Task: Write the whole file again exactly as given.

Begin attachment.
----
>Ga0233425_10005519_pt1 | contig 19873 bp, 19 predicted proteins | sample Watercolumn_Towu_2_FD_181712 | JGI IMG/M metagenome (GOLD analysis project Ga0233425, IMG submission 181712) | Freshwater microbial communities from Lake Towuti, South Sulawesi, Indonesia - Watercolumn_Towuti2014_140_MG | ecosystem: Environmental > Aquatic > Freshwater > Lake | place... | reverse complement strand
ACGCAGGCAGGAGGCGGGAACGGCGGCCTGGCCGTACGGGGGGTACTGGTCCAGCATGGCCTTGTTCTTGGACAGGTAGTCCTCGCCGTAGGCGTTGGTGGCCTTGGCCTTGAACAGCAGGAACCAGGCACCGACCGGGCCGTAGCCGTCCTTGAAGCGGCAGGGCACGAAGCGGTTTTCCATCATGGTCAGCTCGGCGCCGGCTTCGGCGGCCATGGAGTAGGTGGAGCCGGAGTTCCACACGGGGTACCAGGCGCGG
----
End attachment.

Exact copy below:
>Ga0233425_10005519_pt1 | contig 19873 bp, 19 predicted proteins | sample Watercolumn_Towu_2_FD_181712 | JGI IMG/M metagenome (GOLD analysis project Ga0233425, IMG submission 181712) | Freshwater microbial communities from Lake Towuti, South Sulawesi, Indonesia - Watercolumn_Towuti2014_140_MG | ecosystem: Environmental > Aquatic > Freshwater > Lake | place... | reverse complement strand
ACGCAGGCAGGAGGCGGGAACGGCGGCCTGGCCGTACGGGGGGTACTGGTCCAGCATGGCCTTGTTCTTGGACAGGTAGTCCTCGCCGTAGGCGTTGGTGGCCTTGGCCTTGAACAGCAGGAACCAGGCACCGACCGGGCCGTAGCCGTCCTTGAAGCGGCAGGGCACGAAGCGGTTTTCCATCATGGTCAGCTCGGCGCCGGCTTCGGCGGCCATGGAGTAGGTGGAGCCGGAGTTCCACACGGGGTACCAGGCGCGG